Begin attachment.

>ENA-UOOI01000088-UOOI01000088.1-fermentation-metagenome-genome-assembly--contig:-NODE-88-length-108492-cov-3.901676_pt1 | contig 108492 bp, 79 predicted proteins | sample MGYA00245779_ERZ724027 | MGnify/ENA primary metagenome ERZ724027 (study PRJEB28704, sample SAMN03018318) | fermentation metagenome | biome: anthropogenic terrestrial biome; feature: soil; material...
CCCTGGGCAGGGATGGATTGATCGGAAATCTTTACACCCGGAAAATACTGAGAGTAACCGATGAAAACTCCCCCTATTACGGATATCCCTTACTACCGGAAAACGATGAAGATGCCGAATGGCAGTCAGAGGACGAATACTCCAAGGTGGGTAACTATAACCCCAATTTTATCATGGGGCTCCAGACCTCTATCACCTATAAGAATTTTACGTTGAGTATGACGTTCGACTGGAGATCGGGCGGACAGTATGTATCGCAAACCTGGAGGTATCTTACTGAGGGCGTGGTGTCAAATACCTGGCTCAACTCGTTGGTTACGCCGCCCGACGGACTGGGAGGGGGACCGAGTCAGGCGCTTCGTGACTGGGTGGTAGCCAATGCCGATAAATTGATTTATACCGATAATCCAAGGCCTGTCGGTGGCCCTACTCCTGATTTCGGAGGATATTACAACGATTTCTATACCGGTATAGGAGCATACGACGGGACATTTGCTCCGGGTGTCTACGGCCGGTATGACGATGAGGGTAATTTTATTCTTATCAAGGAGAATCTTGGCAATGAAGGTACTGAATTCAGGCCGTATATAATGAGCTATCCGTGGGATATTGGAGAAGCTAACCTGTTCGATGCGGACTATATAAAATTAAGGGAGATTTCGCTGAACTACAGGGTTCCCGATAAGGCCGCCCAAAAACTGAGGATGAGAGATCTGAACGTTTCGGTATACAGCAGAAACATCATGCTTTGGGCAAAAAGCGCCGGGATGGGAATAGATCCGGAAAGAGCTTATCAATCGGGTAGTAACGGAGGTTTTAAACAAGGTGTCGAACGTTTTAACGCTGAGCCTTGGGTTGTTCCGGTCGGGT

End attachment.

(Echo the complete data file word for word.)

>ENA-UOOI01000088-UOOI01000088.1-fermentation-metagenome-genome-assembly--contig:-NODE-88-length-108492-cov-3.901676_pt1 | contig 108492 bp, 79 predicted proteins | sample MGYA00245779_ERZ724027 | MGnify/ENA primary metagenome ERZ724027 (study PRJEB28704, sample SAMN03018318) | fermentation metagenome | biome: anthropogenic terrestrial biome; feature: soil; material...
CCCTGGGCAGGGATGGATTGATCGGAAATCTTTACACCCGGAAAATACTGAGAGTAACCGATGAAAACTCCCCCTATTACGGATATCCCTTACTACCGGAAAACGATGAAGATGCCGAATGGCAGTCAGAGGACGAATACTCCAAGGTGGGTAACTATAACCCCAATTTTATCATGGGGCTCCAGACCTCTATCACCTATAAGAATTTTACGTTGAGTATGACGTTCGACTGGAGATCGGGCGGACAGTATGTATCGCAAACCTGGAGGTATCTTACTGAGGGCGTGGTGTCAAATACCTGGCTCAACTCGTTGGTTACGCCGCCCGACGGACTGGGAGGGGGACCGAGTCAGGCGCTTCGTGACTGGGTGGTAGCCAATGCCGATAAATTGATTTATACCGATAATCCAAGGCCTGTCGGTGGCCCTACTCCTGATTTCGGAGGATATTACAACGATTTCTATACCGGTATAGGAGCATACGACGGGACATTTGCTCCGGGTGTCTACGGCCGGTATGACGATGAGGGTAATTTTATTCTTATCAAGGAGAATCTTGGCAATGAAGGTACTGAATTCAGGCCGTATATAATGAGCTATCCGTGGGATATTGGAGAAGCTAACCTGTTCGATGCGGACTATATAAAATTAAGGGAGATTTCGCTGAACTACAGGGTTCCCGATAAGGCCGCCCAAAAACTGAGGATGAGAGATCTGAACGTTTCGGTATACAGCAGAAACATCATGCTTTGGGCAAAAAGCGCCGGGATGGGAATAGATCCGGAAAGAGCTTATCAATCGGGTAGTAACGGAGGTTTTAAACAAGGTGTCGAACGTTTTAACGCTGAGCCTTGGGTTGTTCCGGTCGGGT